Surprising nobody yesterday, President Biden announced that the federal government will forgive up to $10,000 in student loan debt for anyone making less than $125,000 per year and up to $20,000 for anyone with a Pell grant, while also extending the moratorium on making student loan payments through the end of the year.
Individuals with student loan debt after the cancellation will also be able to cap their repayments at 5% of their monthly income, the White House announced. Currently, the income-driven repayment threshold is 10% of an individual’s monthly income.
“All of this means people can start finally to crawl out from under that mountain of debt,” President Biden said in remarks from the White House announcing the plan. “To get on top of their rent and their utilities. To finally think about buying a home or starting a family or starting a business.”
One analysis estimated that the cancellation will cost taxpayers $300 billion during the next 10 years, since the funds that were canceled will not be repaid.
The announcement is expected to completely wipe out the existing student loan debt for about 45% of individuals who were still repaying their loans, representing about 20 million people. In total, the announcement will lower the amount of student loan debt for 95% of borrowers.
In order to take advantage of the offer, individuals will have to submit documentation confirming their income. About 8 million individuals already have verified their income with the Department of Education and will not have to do anything to have the $10,000 wiped off their balances.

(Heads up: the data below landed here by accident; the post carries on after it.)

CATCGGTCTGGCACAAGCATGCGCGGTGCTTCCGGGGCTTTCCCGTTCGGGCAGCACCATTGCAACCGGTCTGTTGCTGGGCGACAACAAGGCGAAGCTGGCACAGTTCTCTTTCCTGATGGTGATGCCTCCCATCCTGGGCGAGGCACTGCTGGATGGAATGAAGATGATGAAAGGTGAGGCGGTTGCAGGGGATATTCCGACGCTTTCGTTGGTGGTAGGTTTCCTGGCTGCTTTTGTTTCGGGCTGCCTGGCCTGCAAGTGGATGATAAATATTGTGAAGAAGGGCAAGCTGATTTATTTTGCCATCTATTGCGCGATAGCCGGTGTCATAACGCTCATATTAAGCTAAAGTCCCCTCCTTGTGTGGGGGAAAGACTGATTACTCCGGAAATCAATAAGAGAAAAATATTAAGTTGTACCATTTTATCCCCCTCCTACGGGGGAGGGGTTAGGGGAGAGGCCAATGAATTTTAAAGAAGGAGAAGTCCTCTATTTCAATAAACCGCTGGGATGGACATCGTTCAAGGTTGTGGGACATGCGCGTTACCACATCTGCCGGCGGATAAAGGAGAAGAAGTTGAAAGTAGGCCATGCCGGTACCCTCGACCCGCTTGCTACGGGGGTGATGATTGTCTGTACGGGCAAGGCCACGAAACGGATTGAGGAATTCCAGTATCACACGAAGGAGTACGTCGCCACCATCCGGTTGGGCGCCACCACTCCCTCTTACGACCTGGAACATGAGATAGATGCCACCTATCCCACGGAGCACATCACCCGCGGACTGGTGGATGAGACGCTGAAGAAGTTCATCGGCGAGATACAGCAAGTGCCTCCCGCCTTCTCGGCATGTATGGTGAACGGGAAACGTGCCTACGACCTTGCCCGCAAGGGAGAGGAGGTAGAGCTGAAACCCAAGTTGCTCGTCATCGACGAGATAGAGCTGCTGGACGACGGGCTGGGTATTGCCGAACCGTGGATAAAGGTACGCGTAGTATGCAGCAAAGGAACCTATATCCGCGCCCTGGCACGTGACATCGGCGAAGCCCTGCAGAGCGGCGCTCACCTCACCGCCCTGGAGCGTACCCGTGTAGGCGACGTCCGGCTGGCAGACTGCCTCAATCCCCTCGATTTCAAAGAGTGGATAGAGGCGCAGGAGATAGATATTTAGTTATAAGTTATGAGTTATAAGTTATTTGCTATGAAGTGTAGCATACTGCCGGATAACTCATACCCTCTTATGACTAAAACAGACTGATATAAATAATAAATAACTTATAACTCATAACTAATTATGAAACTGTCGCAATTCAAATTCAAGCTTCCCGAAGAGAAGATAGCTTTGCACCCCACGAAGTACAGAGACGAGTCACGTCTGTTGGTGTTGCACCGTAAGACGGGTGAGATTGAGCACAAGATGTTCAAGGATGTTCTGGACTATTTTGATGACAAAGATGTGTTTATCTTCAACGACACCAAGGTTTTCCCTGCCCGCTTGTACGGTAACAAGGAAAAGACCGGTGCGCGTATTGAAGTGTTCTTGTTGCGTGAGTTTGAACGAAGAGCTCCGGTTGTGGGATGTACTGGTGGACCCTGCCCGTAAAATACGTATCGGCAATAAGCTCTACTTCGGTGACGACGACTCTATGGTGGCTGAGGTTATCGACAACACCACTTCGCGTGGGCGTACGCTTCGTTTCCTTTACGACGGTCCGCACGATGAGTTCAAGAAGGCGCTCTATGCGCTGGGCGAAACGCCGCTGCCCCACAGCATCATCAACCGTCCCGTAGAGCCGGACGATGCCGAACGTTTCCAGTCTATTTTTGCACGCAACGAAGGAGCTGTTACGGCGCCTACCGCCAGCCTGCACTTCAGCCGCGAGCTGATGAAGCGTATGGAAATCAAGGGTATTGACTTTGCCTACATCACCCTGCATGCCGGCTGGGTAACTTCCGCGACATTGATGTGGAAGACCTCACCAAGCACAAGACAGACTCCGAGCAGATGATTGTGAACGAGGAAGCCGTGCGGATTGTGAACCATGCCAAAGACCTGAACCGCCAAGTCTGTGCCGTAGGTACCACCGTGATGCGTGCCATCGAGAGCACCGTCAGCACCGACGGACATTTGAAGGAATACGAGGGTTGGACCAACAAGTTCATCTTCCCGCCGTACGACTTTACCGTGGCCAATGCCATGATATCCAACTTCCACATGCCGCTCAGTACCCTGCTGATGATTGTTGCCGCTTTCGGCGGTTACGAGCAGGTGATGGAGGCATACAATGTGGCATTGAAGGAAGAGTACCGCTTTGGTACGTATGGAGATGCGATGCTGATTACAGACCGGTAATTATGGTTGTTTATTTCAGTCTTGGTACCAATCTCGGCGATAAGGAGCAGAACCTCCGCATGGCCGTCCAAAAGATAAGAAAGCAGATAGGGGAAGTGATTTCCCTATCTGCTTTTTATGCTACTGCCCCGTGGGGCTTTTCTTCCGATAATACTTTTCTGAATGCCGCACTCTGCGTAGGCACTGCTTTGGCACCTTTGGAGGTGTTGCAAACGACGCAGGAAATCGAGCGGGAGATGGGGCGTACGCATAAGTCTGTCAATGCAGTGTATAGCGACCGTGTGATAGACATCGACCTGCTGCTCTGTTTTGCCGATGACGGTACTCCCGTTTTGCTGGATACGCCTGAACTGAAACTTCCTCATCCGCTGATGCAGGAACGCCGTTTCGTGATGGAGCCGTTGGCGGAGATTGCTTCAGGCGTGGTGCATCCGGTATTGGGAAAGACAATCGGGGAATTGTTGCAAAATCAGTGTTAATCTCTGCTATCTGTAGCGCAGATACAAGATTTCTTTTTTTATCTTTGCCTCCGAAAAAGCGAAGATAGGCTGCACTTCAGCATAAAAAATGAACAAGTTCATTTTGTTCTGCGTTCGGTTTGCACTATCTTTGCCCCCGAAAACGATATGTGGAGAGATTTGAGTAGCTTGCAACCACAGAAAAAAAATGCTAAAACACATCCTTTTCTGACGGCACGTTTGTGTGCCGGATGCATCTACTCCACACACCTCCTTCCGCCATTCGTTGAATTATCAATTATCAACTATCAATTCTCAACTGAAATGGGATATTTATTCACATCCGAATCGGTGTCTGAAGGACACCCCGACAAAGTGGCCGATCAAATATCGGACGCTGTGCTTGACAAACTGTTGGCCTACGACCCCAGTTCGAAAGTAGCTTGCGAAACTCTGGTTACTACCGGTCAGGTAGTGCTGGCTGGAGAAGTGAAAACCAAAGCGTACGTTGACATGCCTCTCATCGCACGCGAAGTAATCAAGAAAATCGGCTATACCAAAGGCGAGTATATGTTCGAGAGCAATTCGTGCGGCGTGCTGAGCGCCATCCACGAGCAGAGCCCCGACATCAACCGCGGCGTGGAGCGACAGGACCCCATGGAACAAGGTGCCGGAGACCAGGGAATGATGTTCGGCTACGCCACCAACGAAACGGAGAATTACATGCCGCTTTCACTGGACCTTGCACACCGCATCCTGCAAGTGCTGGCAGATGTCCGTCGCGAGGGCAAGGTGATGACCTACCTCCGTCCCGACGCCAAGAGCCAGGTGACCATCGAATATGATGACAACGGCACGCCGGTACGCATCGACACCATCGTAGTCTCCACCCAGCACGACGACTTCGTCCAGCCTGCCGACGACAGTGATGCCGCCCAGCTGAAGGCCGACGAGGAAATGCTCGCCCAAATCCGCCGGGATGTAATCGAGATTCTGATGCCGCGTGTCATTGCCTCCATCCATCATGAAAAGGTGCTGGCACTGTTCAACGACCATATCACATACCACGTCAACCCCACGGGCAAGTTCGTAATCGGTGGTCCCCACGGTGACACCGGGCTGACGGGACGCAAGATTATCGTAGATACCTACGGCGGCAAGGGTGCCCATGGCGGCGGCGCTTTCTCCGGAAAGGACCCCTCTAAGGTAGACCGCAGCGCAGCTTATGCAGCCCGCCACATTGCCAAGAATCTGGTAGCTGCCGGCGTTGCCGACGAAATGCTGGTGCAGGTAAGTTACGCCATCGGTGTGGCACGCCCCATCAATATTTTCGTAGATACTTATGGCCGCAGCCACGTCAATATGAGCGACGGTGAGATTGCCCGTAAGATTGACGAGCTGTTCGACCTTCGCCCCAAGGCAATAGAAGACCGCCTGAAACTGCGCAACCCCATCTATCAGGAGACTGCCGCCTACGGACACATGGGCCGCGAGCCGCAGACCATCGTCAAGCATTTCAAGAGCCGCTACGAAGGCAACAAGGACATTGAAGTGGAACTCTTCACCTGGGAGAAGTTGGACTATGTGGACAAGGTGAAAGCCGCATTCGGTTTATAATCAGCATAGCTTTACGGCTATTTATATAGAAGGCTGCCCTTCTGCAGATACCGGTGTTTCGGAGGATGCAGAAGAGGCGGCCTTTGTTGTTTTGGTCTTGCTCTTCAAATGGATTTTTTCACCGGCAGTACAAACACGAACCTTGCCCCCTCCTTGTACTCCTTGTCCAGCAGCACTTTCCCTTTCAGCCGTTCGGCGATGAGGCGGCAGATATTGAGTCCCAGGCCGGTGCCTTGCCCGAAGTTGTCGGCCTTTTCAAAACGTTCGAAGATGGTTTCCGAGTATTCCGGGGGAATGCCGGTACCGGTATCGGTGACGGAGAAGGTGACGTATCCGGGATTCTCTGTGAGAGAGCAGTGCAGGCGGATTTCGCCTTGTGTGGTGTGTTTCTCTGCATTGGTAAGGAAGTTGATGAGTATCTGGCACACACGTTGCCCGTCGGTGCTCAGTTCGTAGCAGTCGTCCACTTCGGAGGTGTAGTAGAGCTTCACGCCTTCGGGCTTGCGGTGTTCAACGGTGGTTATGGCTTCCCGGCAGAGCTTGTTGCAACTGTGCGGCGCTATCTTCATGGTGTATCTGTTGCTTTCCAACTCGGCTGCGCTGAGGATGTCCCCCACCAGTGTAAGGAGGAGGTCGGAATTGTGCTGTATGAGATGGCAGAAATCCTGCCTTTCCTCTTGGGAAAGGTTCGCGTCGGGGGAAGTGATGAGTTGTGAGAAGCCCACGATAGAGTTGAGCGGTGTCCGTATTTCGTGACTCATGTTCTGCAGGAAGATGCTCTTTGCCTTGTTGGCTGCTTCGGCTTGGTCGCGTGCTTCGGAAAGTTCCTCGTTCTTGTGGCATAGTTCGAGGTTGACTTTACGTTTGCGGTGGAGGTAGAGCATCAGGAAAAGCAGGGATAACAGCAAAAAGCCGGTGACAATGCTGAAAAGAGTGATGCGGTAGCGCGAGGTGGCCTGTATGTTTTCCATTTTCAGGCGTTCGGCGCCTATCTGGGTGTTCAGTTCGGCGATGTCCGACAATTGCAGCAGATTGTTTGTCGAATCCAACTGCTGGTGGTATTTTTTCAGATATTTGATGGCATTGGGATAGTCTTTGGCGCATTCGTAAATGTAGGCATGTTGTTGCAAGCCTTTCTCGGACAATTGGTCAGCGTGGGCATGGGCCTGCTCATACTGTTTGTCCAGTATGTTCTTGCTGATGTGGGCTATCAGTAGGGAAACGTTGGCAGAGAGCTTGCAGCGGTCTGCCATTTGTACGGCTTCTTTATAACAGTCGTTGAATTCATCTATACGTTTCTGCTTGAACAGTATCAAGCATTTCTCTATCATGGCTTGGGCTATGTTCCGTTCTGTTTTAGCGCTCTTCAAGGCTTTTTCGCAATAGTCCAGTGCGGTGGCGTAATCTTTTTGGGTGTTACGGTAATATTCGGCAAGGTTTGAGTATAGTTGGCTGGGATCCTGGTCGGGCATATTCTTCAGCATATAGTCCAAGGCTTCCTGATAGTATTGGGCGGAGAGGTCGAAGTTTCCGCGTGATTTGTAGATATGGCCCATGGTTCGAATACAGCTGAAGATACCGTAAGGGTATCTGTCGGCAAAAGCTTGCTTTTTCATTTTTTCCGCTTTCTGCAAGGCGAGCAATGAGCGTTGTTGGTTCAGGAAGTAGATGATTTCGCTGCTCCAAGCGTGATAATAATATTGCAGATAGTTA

Nearly one-third of individuals with student loan debt do not have a degree to show for it, the White House noted. About 16% of borrowers are in default, including one-third of senior citizens.
There were some concerns that cancelling such a massive amount of loans at one time could lead to a jump in inflation, but economists were non-committal about what they think will happen once individuals start seeing their balances and monthly payments drop.
“That impact will be spread out over time, so I don’t think it’s going to be a massive sudden infusion in the economy,” said Kevin Miller, associate director of higher education at the Bipartisan Policy Center, a nonpartisan think tank, in a published report. “It’s possible that when millions of borrowers look at their balance sheets and see their balance drop, that we might get sort of an exuberant moment of spending and people celebrate, but I think it’d be really hard to predict how big of an impact that would be.”
Republicans were quick to criticize the plan.
“President Biden’s student loan socialism is a slap in the face to every family who sacrificed to save for college, every graduate who paid their debt, and every American who chose a certain career path or volunteered to serve in our Armed Forces in order to avoid taking on debt,” said Senate leader Mitch McConnell [R-Ky.], in a published report. “This policy is astonishingly unfair.”